Actually, this story from the New Testament is all about the no call pop in. While the cultural norms in our time are quite different from those of first century Palestine, it’s pretty clear that the friend is breaking the rules of appropriate social behavior. He shows up at midnight, pounds on the door, asks for help, and doesn’t go away. In fact, Jesus points out that it isn’t friendship that ultimately resolves his need but persistence, an insistence on the neediness that binds us together. And perhaps that is why Jesus uses this strange parable to teach us a lesson about prayer. Perhaps he is asking us to embrace the unseemliness of our needs, the impropriety and excess of our mutual indebtedness to one another and to God.
Indebtedness, after all, is in the language of prayer itself: “forgive us our sins, for we ourselves forgive everyone indebted to us.” We ask God for ultimate forgiveness and offer up our own acts of forgiveness in return. It’s easy to approach this line as a kind of quid pro quo or deal-making; “since we forgive others, God, you should forgive us.” But there is another way to read that line: as a reaffirmation of our mission in this world, a reminder to ourselves of our primary moral purpose. We are here on earth to need and be needed, and these needs will inevitably exceed the bounds of normal human society, friendship, even family. Thus, our ultimate need is to be transformed into people who can give and offer forgiveness. All of the friends in the story are left in need of forgiveness in some fashion—the first friend needs forgiveness for showing up unannounced; the second friend needs forgiveness for breaking the bounds of decorum by waking his friend in the middle of the night. And the third friend needs forgiveness for using that decorum as a defensive gesture to deny the need that is literally at his doorstep.
So if prayer has everything to do with unseemly, uncomfortable, embarrassing need, then what does it mean for a prayer to be answered? One of Jesus’s most famous statements about prayer appears in this text: “Ask, and it will be given you; search, and you will find; knock, and the door will be opened for you. For everyone who asks receives, and everyone who searches finds, and for everyone who knocks, the door will be opened.” Sounds good, right? We ask for what we want, and we get it; prayer is just like a letter to Santa Claus. This interpretation is somewhat reinforced by the image of a child asking a parent for food; we don’t give snakes and stones to children needing eggs and bread, so why would we assume that a loving God would behave differently? But Jesus ends with a remarkable twist that turns things upside down. For the gift from the heavenly Father isn’t bread or eggs or X-Boxes on Christmas morning. Instead, God’s answer to prayer, according to Jesus, is the “Holy Spirit.”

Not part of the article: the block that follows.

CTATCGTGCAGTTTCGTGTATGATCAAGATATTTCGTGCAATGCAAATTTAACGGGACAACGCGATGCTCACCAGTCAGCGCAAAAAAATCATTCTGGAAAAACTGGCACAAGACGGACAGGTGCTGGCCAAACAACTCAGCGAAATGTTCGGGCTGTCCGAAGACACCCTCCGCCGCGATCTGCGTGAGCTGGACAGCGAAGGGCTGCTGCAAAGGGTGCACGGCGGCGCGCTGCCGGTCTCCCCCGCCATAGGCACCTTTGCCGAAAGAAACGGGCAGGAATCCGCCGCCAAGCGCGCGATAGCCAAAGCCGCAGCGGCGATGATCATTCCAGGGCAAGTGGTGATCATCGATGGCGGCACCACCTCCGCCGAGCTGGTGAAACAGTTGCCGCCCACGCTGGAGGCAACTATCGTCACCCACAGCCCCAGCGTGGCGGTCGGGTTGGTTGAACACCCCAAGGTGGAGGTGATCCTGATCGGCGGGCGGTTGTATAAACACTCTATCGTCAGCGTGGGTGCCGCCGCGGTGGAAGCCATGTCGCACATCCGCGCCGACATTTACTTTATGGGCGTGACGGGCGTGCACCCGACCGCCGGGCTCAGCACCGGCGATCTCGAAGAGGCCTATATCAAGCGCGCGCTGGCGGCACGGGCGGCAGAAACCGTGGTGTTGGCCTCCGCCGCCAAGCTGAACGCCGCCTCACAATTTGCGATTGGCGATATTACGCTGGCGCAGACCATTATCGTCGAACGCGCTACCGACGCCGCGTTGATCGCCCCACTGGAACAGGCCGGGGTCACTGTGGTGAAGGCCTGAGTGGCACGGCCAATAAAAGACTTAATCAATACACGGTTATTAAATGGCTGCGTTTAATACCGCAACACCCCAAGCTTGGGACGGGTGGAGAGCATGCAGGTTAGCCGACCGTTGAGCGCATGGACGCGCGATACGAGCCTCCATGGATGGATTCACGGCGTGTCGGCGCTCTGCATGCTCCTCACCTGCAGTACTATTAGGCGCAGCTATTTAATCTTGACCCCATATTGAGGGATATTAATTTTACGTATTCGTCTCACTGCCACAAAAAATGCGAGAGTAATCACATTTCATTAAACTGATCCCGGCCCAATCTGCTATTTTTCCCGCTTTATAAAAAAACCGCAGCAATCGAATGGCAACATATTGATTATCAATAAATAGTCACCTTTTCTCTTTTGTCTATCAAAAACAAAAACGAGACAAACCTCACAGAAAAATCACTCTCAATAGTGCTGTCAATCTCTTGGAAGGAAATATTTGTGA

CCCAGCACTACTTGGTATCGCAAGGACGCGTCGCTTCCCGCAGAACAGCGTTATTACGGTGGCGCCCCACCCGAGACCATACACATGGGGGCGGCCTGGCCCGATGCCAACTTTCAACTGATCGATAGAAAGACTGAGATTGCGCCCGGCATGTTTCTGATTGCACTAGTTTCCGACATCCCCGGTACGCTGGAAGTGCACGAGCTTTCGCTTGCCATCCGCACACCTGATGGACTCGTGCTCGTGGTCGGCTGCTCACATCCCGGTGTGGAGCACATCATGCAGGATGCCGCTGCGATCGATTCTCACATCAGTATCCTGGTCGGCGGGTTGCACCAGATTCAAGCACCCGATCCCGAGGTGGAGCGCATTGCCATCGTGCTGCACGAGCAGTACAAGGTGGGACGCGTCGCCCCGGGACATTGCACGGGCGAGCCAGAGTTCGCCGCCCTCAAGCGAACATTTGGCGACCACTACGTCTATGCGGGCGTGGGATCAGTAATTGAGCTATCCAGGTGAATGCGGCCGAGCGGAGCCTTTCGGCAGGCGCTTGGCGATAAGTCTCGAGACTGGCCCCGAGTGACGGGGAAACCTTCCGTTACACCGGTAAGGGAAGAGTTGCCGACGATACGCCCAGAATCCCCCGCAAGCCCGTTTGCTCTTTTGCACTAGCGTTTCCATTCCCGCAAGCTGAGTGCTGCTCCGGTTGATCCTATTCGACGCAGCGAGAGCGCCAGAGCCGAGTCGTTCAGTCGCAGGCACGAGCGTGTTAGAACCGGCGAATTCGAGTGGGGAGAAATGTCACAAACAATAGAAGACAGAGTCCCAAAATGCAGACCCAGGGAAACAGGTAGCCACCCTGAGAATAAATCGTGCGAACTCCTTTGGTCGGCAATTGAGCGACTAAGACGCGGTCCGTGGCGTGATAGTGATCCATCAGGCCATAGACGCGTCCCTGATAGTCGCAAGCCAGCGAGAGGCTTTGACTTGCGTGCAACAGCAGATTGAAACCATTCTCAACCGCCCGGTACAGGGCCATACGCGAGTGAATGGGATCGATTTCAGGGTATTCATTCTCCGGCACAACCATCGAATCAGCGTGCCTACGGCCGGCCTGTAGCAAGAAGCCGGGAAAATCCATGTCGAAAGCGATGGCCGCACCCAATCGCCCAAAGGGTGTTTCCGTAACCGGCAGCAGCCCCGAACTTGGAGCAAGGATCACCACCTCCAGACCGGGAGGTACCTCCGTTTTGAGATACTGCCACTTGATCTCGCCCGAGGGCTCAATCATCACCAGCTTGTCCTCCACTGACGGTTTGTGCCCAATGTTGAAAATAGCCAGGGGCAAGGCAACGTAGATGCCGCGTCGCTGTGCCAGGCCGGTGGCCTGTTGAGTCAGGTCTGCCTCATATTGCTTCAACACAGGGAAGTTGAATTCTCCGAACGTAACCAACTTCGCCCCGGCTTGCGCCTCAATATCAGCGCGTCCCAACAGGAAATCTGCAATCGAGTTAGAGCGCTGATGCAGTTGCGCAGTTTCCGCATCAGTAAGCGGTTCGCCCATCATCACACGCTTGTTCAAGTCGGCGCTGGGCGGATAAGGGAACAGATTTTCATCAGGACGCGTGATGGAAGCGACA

What do we make of this turn? It seems strange that after spending so much time discussing material needs, Jesus would say “haha, just kidding, all you need is the Holy Spirit! Be more spiritual and these things won’t matter.” If that’s what Jesus means, then it seems to contradict so much of what we find in the rest of the passage, with all of its bread, eggs, and fish. This text clearly teaches that our needs matter to God; they are the conditions that prompt us to ask, search, and knock. But if God’s answer to those requests is not material things but the Holy Spirit, then what, exactly, is God giving us?
Meister Eckhart’s poem may provide us with an answer. He defines the Holy Spirit as that which consumes, dissolves, and transforms us into love. Left alone, our needs can quickly lead us down the path of fear, anger, and violence; faced with our neediness, we seek to compensate, to protect ourselves at the cost of others, to focus upon our fears until they devour us. When God gives us the Holy Spirit, however, the declaration of need in prayer can lead us more profoundly into the way of love. And love is the root of every “living work”; as Jesus says elsewhere, the great commandments are to love God and to love our neighbors as ourselves. Love is at the core of our relationship to God and to one another; love is the divine madness that declares, as Paul does in today’s reading from the letter to the Colossians, that the “fullness of the deity dwells bodily” in a Man crucified on a cross. If prayer is a confession of our neediness, then the Holy Spirit as the answer to prayer is the one who teaches us that neediness is also another name for loving and being loved. To say that we are needy is to say that we are in relationship, and to say that we are in relationship is to experience our need of love; that is our fundamental human condition.
So when we come to God in prayer, we are confessing, screaming, crying, singing; we are holding our hand to our eyes and asking for the world to be otherwise, thanking the God of this world for its excess and beauty. God’s response isn’t simply to address our specific need, the thing we think we want, although so often, and thankfully, God does. Instead, God’s unexpected answer to prayer is also the lesson of prayer; prayer teaches us to enter more profoundly into a relationship with God and with one another. It teaches us to recognize the Holy Spirit at work, transforming our neediness into love.